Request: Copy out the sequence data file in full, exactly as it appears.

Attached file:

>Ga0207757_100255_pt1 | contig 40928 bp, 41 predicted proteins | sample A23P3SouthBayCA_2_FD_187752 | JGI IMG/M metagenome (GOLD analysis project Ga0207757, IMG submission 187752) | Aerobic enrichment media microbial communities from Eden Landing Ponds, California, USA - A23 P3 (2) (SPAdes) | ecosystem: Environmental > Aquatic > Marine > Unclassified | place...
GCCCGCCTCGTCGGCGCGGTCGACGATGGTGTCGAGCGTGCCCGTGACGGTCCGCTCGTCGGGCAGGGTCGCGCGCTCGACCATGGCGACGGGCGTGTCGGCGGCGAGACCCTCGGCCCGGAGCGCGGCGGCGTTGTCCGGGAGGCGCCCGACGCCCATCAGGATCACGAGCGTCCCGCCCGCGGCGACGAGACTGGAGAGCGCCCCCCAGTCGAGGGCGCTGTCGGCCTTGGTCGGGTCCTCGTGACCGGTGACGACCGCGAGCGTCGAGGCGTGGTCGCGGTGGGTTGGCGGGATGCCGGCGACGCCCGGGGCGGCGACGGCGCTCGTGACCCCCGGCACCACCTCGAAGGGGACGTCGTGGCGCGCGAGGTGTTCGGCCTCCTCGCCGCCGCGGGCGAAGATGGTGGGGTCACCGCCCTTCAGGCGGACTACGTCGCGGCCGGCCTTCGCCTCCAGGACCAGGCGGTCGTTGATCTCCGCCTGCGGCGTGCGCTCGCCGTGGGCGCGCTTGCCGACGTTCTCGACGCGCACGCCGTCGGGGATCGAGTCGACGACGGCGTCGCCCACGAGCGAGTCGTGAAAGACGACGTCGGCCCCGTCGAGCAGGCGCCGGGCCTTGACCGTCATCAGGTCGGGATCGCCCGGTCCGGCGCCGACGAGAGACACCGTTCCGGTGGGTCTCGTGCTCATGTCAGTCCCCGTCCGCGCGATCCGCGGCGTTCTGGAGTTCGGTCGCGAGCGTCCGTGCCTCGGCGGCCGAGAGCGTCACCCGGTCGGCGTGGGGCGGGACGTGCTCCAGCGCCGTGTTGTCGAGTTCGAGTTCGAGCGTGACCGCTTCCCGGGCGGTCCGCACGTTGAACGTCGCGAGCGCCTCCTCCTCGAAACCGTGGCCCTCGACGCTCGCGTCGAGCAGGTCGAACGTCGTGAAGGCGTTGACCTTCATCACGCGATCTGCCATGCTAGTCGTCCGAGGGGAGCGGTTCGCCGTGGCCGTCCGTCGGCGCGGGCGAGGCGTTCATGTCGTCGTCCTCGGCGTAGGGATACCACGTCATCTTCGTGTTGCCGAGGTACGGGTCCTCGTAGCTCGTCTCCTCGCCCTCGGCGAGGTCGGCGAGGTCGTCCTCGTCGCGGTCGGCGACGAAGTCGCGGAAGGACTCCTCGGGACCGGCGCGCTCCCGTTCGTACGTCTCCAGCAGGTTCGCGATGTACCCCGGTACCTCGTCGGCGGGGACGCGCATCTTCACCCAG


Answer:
>Ga0207757_100255_pt1 | contig 40928 bp, 41 predicted proteins | sample A23P3SouthBayCA_2_FD_187752 | JGI IMG/M metagenome (GOLD analysis project Ga0207757, IMG submission 187752) | Aerobic enrichment media microbial communities from Eden Landing Ponds, California, USA - A23 P3 (2) (SPAdes) | ecosystem: Environmental > Aquatic > Marine > Unclassified | place...
GCCCGCCTCGTCGGCGCGGTCGACGATGGTGTCGAGCGTGCCCGTGACGGTCCGCTCGTCGGGCAGGGTCGCGCGCTCGACCATGGCGACGGGCGTGTCGGCGGCGAGACCCTCGGCCCGGAGCGCGGCGGCGTTGTCCGGGAGGCGCCCGACGCCCATCAGGATCACGAGCGTCCCGCCCGCGGCGACGAGACTGGAGAGCGCCCCCCAGTCGAGGGCGCTGTCGGCCTTGGTCGGGTCCTCGTGACCGGTGACGACCGCGAGCGTCGAGGCGTGGTCGCGGTGGGTTGGCGGGATGCCGGCGACGCCCGGGGCGGCGACGGCGCTCGTGACCCCCGGCACCACCTCGAAGGGGACGTCGTGGCGCGCGAGGTGTTCGGCCTCCTCGCCGCCGCGGGCGAAGATGGTGGGGTCACCGCCCTTCAGGCGGACTACGTCGCGGCCGGCCTTCGCCTCCAGGACCAGGCGGTCGTTGATCTCCGCCTGCGGCGTGCGCTCGCCGTGGGCGCGCTTGCCGACGTTCTCGACGCGCACGCCGTCGGGGATCGAGTCGACGACGGCGTCGCCCACGAGCGAGTCGTGAAAGACGACGTCGGCCCCGTCGAGCAGGCGCCGGGCCTTGACCGTCATCAGGTCGGGATCGCCCGGTCCGGCGCCGACGAGAGACACCGTTCCGGTGGGTCTCGTGCTCATGTCAGTCCCCGTCCGCGCGATCCGCGGCGTTCTGGAGTTCGGTCGCGAGCGTCCGTGCCTCGGCGGCCGAGAGCGTCACCCGGTCGGCGTGGGGCGGGACGTGCTCCAGCGCCGTGTTGTCGAGTTCGAGTTCGAGCGTGACCGCTTCCCGGGCGGTCCGCACGTTGAACGTCGCGAGCGCCTCCTCCTCGAAACCGTGGCCCTCGACGCTCGCGTCGAGCAGGTCGAACGTCGTGAAGGCGTTGACCTTCATCACGCGATCTGCCATGCTAGTCGTCCGAGGGGAGCGGTTCGCCGTGGCCGTCCGTCGGCGCGGGCGAGGCGTTCATGTCGTCGTCCTCGGCGTAGGGATACCACGTCATCTTCGTGTTGCCGAGGTACGGGTCCTCGTAGCTCGTCTCCTCGCCCTCGGCGAGGTCGGCGAGGTCGTCCTCGTCGCGGTCGGCGACGAAGTCGCGGAAGGACTCCTCGGGACCGGCGCGCTCCCGTTCGTACGTCTCCAGCAGGTTCGCGATGTACCCCGGTACCTCGTCGGCGGGGACGCGCATCTTCACCCAG